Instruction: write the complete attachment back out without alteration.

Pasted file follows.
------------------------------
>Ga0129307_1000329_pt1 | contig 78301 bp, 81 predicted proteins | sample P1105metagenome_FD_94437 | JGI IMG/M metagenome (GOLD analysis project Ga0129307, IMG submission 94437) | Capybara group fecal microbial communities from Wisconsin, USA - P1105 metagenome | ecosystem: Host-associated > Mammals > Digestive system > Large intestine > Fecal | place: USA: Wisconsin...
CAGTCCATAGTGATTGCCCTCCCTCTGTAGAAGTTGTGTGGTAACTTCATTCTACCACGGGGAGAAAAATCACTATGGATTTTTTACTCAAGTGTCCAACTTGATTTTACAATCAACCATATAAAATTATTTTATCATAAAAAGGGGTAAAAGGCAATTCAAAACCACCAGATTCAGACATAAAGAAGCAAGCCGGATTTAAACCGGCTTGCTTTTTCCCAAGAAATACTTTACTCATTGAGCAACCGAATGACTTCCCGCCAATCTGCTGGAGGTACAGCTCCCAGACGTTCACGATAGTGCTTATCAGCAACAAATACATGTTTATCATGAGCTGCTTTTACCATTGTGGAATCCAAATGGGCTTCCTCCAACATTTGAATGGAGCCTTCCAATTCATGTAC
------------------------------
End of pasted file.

>Ga0129307_1000329_pt1 | contig 78301 bp, 81 predicted proteins | sample P1105metagenome_FD_94437 | JGI IMG/M metagenome (GOLD analysis project Ga0129307, IMG submission 94437) | Capybara group fecal microbial communities from Wisconsin, USA - P1105 metagenome | ecosystem: Host-associated > Mammals > Digestive system > Large intestine > Fecal | place: USA: Wisconsin...
CAGTCCATAGTGATTGCCCTCCCTCTGTAGAAGTTGTGTGGTAACTTCATTCTACCACGGGGAGAAAAATCACTATGGATTTTTTACTCAAGTGTCCAACTTGATTTTACAATCAACCATATAAAATTATTTTATCATAAAAAGGGGTAAAAGGCAATTCAAAACCACCAGATTCAGACATAAAGAAGCAAGCCGGATTTAAACCGGCTTGCTTTTTCCCAAGAAATACTTTACTCATTGAGCAACCGAATGACTTCCCGCCAATCTGCTGGAGGTACAGCTCCCAGACGTTCACGATAGTGCTTATCAGCAACAAATACATGTTTATCATGAGCTGCTTTTACCATTGTGGAATCCAAATGGGCTTCCTCCAACATTTGAATGGAGCCTTCCAATTCATGTAC